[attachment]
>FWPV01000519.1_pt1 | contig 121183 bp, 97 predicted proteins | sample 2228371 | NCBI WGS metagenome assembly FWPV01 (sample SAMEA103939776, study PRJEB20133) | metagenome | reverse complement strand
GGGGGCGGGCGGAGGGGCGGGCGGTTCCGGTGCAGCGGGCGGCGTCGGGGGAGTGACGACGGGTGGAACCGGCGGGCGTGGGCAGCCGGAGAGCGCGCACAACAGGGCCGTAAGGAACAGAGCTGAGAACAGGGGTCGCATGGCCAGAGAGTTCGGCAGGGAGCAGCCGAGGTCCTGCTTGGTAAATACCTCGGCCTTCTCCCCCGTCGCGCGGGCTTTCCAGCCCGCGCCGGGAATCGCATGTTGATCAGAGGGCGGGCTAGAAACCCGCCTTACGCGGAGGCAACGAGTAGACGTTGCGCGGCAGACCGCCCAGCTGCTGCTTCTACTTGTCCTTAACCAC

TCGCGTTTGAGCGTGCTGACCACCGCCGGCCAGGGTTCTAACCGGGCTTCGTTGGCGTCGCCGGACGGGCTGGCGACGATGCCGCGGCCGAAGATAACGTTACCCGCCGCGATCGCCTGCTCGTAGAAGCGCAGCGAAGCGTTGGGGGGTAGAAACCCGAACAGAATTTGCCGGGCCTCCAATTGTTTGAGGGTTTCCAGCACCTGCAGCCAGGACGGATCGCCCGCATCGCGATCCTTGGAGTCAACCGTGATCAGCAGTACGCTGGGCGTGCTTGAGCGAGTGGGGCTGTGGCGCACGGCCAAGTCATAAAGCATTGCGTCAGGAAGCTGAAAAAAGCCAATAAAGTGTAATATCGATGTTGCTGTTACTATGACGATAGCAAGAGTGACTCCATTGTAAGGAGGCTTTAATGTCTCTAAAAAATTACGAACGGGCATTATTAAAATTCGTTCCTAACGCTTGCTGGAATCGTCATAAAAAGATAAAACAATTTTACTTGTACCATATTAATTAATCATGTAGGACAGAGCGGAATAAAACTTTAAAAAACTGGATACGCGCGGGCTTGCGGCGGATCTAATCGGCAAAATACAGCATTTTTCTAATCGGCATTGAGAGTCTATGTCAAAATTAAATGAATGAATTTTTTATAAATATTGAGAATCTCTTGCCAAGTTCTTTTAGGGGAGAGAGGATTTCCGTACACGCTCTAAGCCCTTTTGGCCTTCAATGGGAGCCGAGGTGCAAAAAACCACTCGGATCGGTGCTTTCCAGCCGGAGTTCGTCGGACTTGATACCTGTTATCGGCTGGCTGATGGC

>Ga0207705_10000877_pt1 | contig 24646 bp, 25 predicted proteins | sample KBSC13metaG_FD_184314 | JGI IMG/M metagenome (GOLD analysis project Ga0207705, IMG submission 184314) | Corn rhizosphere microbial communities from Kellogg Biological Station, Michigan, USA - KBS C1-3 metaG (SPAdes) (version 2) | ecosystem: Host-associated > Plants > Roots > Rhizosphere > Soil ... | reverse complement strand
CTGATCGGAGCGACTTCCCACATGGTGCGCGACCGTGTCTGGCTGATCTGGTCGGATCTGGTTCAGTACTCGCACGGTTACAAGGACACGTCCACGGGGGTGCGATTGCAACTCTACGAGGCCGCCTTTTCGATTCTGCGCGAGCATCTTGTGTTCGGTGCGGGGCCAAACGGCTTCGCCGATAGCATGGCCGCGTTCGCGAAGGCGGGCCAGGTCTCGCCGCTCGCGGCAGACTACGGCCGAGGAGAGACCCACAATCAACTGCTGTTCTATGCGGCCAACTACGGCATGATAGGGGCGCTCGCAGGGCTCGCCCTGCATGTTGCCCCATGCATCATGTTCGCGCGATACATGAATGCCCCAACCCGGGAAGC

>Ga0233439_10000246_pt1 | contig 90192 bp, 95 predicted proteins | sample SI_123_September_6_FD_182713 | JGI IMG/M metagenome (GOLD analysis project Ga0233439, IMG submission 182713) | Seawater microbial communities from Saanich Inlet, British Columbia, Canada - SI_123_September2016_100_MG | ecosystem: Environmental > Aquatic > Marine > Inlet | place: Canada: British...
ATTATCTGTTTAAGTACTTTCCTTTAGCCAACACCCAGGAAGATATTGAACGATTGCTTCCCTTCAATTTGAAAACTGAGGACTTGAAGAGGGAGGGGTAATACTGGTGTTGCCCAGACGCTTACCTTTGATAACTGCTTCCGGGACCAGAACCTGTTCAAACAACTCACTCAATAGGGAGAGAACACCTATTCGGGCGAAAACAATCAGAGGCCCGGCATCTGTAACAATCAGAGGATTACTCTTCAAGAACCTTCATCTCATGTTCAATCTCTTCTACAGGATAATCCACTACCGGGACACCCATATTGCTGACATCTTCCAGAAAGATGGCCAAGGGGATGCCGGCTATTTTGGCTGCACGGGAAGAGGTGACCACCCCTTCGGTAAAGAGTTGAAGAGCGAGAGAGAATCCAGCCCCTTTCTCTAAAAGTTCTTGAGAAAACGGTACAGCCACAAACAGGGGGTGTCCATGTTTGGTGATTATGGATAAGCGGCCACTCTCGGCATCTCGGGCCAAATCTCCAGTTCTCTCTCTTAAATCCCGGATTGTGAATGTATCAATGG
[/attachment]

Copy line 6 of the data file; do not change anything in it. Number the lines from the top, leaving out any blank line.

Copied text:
>Ga0233439_10000246_pt1 | contig 90192 bp, 95 predicted proteins | sample SI_123_September_6_FD_182713 | JGI IMG/M metagenome (GOLD analysis project Ga0233439, IMG submission 182713) | Seawater microbial communities from Saanich Inlet, British Columbia, Canada - SI_123_September2016_100_MG | ecosystem: Environmental > Aquatic > Marine > Inlet | place: Canada: British...